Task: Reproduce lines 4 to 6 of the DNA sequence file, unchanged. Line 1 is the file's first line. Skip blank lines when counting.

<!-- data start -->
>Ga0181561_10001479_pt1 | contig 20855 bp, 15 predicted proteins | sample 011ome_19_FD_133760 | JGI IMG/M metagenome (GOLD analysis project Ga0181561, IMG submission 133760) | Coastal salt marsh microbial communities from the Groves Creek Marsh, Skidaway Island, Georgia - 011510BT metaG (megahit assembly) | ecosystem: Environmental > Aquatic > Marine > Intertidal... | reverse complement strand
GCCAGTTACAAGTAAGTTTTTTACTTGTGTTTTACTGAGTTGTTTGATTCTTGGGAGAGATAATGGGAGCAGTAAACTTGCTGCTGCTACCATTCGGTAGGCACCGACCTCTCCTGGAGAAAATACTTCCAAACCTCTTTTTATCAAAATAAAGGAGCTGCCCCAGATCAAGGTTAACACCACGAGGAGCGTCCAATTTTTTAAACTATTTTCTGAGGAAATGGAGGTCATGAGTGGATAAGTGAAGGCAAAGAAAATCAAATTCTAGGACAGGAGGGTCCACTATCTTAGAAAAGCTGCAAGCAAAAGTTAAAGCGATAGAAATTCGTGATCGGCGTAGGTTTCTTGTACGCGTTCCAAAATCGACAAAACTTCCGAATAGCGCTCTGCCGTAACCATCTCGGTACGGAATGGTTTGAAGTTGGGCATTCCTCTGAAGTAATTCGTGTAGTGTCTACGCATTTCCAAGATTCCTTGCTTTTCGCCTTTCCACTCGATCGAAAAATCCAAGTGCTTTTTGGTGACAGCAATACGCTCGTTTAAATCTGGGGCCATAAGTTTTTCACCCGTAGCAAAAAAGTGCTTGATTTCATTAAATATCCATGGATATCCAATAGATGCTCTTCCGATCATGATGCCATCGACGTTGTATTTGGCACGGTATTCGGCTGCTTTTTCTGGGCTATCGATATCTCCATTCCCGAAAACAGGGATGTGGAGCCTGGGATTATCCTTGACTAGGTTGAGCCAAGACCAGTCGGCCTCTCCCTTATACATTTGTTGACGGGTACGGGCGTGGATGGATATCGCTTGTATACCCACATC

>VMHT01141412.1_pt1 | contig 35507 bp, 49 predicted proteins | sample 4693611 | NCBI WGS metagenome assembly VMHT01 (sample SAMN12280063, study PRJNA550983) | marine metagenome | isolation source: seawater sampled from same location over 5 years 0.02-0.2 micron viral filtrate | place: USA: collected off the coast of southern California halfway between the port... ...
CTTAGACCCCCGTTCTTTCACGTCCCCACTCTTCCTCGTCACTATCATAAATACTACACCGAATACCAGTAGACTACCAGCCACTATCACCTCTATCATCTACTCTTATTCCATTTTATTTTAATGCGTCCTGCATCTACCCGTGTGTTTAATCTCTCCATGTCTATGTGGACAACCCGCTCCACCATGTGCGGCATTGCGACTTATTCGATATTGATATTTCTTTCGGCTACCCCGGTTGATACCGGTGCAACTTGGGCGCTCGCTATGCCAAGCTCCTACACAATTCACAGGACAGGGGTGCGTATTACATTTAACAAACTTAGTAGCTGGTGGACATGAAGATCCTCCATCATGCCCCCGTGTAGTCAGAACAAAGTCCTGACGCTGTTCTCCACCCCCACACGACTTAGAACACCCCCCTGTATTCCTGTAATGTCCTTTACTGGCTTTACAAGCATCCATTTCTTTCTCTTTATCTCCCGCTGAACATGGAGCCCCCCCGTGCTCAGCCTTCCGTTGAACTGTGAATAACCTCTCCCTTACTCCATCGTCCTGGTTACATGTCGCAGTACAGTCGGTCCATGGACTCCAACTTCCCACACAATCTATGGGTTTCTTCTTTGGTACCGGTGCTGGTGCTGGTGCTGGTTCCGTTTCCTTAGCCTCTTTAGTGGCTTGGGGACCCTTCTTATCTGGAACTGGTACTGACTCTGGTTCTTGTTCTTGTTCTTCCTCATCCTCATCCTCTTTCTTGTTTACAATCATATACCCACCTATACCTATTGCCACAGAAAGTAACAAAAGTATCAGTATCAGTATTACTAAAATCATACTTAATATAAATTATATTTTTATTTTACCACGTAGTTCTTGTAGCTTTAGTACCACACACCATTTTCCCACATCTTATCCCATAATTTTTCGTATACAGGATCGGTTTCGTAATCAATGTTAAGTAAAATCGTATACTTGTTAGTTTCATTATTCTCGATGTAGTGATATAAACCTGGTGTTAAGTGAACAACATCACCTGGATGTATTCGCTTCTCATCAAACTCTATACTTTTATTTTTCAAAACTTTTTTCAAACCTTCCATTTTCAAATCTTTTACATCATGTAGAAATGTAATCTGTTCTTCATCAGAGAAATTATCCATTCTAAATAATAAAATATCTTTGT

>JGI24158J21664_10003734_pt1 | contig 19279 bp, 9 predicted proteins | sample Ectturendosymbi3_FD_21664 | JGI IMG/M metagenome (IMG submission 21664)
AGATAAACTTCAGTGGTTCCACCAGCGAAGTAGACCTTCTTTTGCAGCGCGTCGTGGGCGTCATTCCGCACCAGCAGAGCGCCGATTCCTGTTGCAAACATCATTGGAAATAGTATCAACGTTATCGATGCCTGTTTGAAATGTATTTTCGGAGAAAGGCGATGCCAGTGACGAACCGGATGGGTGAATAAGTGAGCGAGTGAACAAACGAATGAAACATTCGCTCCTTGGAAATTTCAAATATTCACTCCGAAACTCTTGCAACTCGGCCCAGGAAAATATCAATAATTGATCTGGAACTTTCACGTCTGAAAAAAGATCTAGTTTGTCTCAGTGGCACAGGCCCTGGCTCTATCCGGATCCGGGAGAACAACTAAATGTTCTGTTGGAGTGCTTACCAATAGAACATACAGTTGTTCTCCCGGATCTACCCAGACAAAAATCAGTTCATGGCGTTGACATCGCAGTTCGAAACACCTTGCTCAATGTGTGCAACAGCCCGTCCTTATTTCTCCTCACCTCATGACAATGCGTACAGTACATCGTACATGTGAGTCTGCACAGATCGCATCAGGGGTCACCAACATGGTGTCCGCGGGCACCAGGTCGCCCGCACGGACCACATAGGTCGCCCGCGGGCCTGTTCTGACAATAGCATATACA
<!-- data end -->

CTTAGACCCCCGTTCTTTCACGTCCCCACTCTTCCTCGTCACTATCATAAATACTACACCGAATACCAGTAGACTACCAGCCACTATCACCTCTATCATCTACTCTTATTCCATTTTATTTTAATGCGTCCTGCATCTACCCGTGTGTTTAATCTCTCCATGTCTATGTGGACAACCCGCTCCACCATGTGCGGCATTGCGACTTATTCGATATTGATATTTCTTTCGGCTACCCCGGTTGATACCGGTGCAACTTGGGCGCTCGCTATGCCAAGCTCCTACACAATTCACAGGACAGGGGTGCGTATTACATTTAACAAACTTAGTAGCTGGTGGACATGAAGATCCTCCATCATGCCCCCGTGTAGTCAGAACAAAGTCCTGACGCTGTTCTCCACCCCCACACGACTTAGAACACCCCCCTGTATTCCTGTAATGTCCTTTACTGGCTTTACAAGCATCCATTTCTTTCTCTTTATCTCCCGCTGAACATGGAGCCCCCCCGTGCTCAGCCTTCCGTTGAACTGTGAATAACCTCTCCCTTACTCCATCGTCCTGGTTACATGTCGCAGTACAGTCGGTCCATGGACTCCAACTTCCCACACAATCTATGGGTTTCTTCTTTGGTACCGGTGCTGGTGCTGGTGCTGGTTCCGTTTCCTTAGCCTCTTTAGTGGCTTGGGGACCCTTCTTATCTGGAACTGGTACTGACTCTGGTTCTTGTTCTTGTTCTTCCTCATCCTCATCCTCTTTCTTGTTTACAATCATATACCCACCTATACCTATTGCCACAGAAAGTAACAAAAGTATCAGTATCAGTATTACTAAAATCATACTTAATATAAATTATATTTTTATTTTACCACGTAGTTCTTGTAGCTTTAGTACCACACACCATTTTCCCACATCTTATCCCATAATTTTTCGTATACAGGATCGGTTTCGTAATCAATGTTAAGTAAAATCGTATACTTGTTAGTTTCATTATTCTCGATGTAGTGATATAAACCTGGTGTTAAGTGAACAACATCACCTGGATGTATTCGCTTCTCATCAAACTCTATACTTTTATTTTTCAAAACTTTTTTCAAACCTTCCATTTTCAAATCTTTTACATCATGTAGAAATGTAATCTGTTCTTCATCAGAGAAATTATCCATTCTAAATAATAAAATATCTTTGT

>JGI24158J21664_10003734_pt1 | contig 19279 bp, 9 predicted proteins | sample Ectturendosymbi3_FD_21664 | JGI IMG/M metagenome (IMG submission 21664)
AGATAAACTTCAGTGGTTCCACCAGCGAAGTAGACCTTCTTTTGCAGCGCGTCGTGGGCGTCATTCCGCACCAGCAGAGCGCCGATTCCTGTTGCAAACATCATTGGAAATAGTATCAACGTTATCGATGCCTGTTTGAAATGTATTTTCGGAGAAAGGCGATGCCAGTGACGAACCGGATGGGTGAATAAGTGAGCGAGTGAACAAACGAATGAAACATTCGCTCCTTGGAAATTTCAAATATTCACTCCGAAACTCTTGCAACTCGGCCCAGGAAAATATCAATAATTGATCTGGAACTTTCACGTCTGAAAAAAGATCTAGTTTGTCTCAGTGGCACAGGCCCTGGCTCTATCCGGATCCGGGAGAACAACTAAATGTTCTGTTGGAGTGCTTACCAATAGAACATACAGTTGTTCTCCCGGATCTACCCAGACAAAAATCAGTTCATGGCGTTGACATCGCAGTTCGAAACACCTTGCTCAATGTGTGCAACAGCCCGTCCTTATTTCTCCTCACCTCATGACAATGCGTACAGTACATCGTACATGTGAGTCTGCACAGATCGCATCAGGGGTCACCAACATGGTGTCCGCGGGCACCAGGTCGCCCGCACGGACCACATAGGTCGCCCGCGGGCCTGTTCTGACAATAGCATATACA